Is America Ready to Elect a Gay President?

America may not be ready to elect a gay president, two of President Trump’s prominent supporters essentially said in recent days. And they think Democrats are nervous that they might be asked to.

They were referring to Pete Buttigieg, the former mayor of South Bend, Ind., who has pulled in strong performances in the two Democratic primary contests so far. The only openly gay presidential candidate did that in part on the strength of his appeal about outreach to voters disappointed in Trump — something he noted the night of the Iowa caucuses.

“The fact that I’m standing here — the fact that my husband’s in the audience watching right now — is just an amazing example of that belief that yes, yes, you belong, and this country has a place for you,” he said at a CNN town hall last week.

Conservative radio host Rush Limbaugh, who just received the Presidential Medal of Freedom, said that despite Buttigieg’s performance in Iowa and New Hampshire, Democratic Party leaders must realize that most Americans aren’t going to choose a gay man over Trump. Here’s what he said:

They’re sitting there and they’re looking at Mayor Pete, 37-year-old gay guy, mayor of South Bend, loves to kiss his husband on the debate stage. And they’re saying, “okay, how’s this going to look, 37-year-old gay guy kissing his husband onstage next to ‘Mr. Man’ Donald Trump? What’s going to happen there?” And they got to be looking at that, and they’ve got to be saying, that despite all the great progress and despite all the great wokeness, and despite all the great ground that’s been covered, America’s still not ready to elect a gay guy, kissing his husband on the debate stage, president. They have to be saying this, don’t they?

Ben Ferguson, a conservative radio show host and CNN commentator, was asked about those comments Thursday and said that he’s been in conversation with Democrats who also think Buttigieg would have a hard time defeating Trump because of his sexual orientation.

“I do think — and I talked about this on my radio show yesterday with only Democrats calling in: Does it matter that he is an openly gay man? There was a surprising number of Democratic voters who said it was an issue for them,” Ferguson said Thursday on CNN.

“The reality is what Limbaugh was talking about: There are Democrats sitting there worried that this is going to be a bigger issue,” Ferguson added.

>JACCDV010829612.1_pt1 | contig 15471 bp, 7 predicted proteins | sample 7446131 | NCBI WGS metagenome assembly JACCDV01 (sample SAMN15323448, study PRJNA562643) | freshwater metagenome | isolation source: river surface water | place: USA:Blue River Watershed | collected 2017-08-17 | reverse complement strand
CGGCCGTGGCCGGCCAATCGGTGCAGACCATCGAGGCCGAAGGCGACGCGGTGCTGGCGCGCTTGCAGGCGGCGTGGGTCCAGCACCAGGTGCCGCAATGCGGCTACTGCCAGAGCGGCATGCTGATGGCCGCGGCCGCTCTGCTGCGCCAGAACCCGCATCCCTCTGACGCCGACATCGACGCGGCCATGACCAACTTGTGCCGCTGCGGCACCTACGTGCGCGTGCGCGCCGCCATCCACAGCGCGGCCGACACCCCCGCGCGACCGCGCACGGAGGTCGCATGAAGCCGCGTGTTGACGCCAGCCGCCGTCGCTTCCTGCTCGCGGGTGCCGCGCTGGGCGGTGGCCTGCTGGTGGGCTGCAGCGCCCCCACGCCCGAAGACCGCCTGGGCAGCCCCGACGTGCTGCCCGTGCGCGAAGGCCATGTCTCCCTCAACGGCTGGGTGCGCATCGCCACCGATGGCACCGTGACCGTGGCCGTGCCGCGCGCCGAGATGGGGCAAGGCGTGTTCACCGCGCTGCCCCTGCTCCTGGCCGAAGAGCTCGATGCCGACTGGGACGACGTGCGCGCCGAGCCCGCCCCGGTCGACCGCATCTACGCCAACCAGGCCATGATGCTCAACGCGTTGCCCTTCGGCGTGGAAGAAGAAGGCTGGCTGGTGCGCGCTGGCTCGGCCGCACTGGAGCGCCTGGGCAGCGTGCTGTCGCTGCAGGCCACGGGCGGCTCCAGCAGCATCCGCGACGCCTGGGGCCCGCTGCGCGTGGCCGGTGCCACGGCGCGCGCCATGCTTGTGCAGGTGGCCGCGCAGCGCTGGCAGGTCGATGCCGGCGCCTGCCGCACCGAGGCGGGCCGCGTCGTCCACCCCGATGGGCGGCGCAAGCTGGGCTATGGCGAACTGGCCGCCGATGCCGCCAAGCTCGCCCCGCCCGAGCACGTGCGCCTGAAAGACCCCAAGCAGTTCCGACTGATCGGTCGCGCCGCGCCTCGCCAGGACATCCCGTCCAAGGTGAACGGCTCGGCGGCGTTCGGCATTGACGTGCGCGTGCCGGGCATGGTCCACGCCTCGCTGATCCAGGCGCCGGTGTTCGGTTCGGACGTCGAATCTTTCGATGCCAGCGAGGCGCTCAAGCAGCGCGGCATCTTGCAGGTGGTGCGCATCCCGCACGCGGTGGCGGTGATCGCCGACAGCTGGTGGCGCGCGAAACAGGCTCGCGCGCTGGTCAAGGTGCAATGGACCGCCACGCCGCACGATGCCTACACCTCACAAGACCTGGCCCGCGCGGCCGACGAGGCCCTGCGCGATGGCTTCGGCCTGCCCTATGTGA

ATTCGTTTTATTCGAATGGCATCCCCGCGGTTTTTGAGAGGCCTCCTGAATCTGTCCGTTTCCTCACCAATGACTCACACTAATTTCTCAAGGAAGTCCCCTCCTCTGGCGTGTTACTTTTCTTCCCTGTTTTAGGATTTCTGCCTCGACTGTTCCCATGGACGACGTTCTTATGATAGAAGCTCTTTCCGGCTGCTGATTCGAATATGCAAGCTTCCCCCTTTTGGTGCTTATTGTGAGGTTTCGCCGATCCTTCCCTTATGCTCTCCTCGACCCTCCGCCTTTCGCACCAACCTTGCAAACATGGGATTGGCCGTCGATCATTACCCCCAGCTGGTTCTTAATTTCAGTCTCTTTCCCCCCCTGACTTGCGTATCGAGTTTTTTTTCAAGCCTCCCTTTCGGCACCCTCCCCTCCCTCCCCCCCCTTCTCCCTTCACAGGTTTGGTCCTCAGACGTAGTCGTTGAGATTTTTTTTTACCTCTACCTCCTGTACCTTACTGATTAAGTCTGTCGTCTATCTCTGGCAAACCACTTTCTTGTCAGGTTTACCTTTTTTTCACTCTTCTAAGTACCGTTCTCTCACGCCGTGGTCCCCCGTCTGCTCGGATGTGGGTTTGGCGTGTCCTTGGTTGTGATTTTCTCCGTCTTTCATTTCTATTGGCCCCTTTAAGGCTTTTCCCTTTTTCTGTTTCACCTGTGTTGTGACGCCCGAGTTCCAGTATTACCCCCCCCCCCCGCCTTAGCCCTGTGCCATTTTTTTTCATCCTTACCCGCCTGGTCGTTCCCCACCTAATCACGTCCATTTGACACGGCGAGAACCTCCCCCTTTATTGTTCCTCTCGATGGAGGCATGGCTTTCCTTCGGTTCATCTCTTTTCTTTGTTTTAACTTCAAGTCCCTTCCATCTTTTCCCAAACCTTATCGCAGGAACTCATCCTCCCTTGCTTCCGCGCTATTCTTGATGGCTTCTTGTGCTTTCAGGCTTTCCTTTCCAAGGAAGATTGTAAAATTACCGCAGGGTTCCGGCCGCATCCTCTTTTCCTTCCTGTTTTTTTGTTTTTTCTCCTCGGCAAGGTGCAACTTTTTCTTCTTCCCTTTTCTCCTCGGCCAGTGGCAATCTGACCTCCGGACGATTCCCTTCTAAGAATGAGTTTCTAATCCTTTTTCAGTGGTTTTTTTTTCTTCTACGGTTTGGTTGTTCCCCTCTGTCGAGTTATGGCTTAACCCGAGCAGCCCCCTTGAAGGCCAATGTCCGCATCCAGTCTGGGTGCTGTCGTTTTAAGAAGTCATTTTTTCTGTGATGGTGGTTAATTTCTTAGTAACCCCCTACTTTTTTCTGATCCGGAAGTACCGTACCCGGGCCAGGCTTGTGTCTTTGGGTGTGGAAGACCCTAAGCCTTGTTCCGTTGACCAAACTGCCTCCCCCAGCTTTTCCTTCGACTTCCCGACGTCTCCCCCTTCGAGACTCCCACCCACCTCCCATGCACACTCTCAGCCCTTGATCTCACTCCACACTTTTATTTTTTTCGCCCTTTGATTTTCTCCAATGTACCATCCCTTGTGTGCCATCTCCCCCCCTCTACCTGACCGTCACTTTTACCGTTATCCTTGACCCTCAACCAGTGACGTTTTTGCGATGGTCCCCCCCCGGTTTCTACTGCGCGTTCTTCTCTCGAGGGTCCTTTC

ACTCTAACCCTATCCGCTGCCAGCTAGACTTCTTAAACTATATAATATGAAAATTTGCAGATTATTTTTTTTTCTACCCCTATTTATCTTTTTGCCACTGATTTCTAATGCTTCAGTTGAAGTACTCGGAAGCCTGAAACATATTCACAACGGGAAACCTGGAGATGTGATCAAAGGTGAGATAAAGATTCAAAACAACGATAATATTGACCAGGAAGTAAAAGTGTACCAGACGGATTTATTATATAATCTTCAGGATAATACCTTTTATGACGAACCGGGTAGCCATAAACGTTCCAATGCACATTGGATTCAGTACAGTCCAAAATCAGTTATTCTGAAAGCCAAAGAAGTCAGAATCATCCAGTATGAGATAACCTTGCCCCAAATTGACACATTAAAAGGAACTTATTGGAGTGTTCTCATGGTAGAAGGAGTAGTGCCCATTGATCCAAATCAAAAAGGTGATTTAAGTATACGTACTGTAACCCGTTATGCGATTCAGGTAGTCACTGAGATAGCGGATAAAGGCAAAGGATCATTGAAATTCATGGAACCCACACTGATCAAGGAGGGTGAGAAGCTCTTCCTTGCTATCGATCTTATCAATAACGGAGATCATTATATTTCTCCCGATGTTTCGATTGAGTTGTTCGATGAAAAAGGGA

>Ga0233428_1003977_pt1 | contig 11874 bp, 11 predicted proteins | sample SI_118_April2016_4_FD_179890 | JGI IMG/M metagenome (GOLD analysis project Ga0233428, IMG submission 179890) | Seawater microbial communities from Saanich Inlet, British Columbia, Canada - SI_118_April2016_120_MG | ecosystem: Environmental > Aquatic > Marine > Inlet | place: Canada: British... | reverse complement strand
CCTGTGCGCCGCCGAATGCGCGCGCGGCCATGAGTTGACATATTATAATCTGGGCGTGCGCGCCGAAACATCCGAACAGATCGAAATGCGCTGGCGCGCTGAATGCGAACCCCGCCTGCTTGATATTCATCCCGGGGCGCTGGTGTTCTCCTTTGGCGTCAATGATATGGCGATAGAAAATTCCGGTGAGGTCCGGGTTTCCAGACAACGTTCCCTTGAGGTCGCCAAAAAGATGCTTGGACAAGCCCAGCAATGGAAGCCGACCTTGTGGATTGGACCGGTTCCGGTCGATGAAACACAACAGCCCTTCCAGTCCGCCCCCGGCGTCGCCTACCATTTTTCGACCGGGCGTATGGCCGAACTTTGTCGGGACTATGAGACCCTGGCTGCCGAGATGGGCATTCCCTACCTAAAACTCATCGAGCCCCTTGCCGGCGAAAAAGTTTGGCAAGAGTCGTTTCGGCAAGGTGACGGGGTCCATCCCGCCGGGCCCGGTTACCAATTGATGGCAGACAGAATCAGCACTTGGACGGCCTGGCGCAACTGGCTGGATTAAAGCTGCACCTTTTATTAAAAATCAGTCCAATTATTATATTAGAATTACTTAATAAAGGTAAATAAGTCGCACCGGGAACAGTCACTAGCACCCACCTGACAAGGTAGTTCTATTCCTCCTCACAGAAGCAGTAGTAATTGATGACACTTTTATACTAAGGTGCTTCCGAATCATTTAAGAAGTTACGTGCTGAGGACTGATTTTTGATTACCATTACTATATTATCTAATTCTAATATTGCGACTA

Even Trump, on the podcast of Fox News analyst Geraldo Rivera, said Thursday that he believes Buttigieg would lose some support because of his sexual orientation.

“I think there would be some that wouldn’t [vote for him], and I wouldn’t be among that group to be honest with you,” Trump said.

“It doesn’t seem to be hurting him very much,” he added referring to his performances in Iowa and New Hampshire. “But … there would be a group that probably wouldn’t. But you or I wouldn’t be in that group.”

How the electorate would rule on a matchup between a young, gay man and Trump is anyone’s guess at this point. But there’s some merit to Limbaugh’s, Trump’s and Ferguson’s belief that Americans might choose Trump if presented with that option. A recent Washington Post-ABC poll shows that Trump is more competitive against Democrats now than he was three months ago. And specifically in a matchup between Buttigieg and Trump, the former mayor is at 45 percent to the president’s 48 percent.

Buttigieg’s sexual orientation does not appear to have been a major hurdle for Democratic voters in Iowa and New Hampshire, but in many ways, those groups are not representative of the country at large. Limbaugh, in his spiel, repeatedly mentioned that Buttigieg is married to a man with whom he is publicly affectionate. The thinking is that even among voters who might tolerate Buttigieg, his being married to a man would not be acceptable for a potential commander in chief.

Soon the mayor will have to face Democrats in South Carolina, Texas, North Carolina and Tennessee — states with a larger percentage of religious Democrats who might view Buttigieg’s sexual orientation differently from those in New England and Iowa, the first state in the Midwest to legalize same-sex marriage. But even in Iowa, a state where Buttigieg performed well, a caucusgoer pulled back her vote once she learned that the candidate was gay.

“I don’t want anybody like that in the White House,” she said after learning that Buttigieg has a husband. “So, can I have my card back?”

Conversations about electability have been common on the left since the earliest days of the 2020 campaign. Shortly after Buttigieg expressed interest in the White House, some have questioned…

Continue reading at THE WASHINGTON POST


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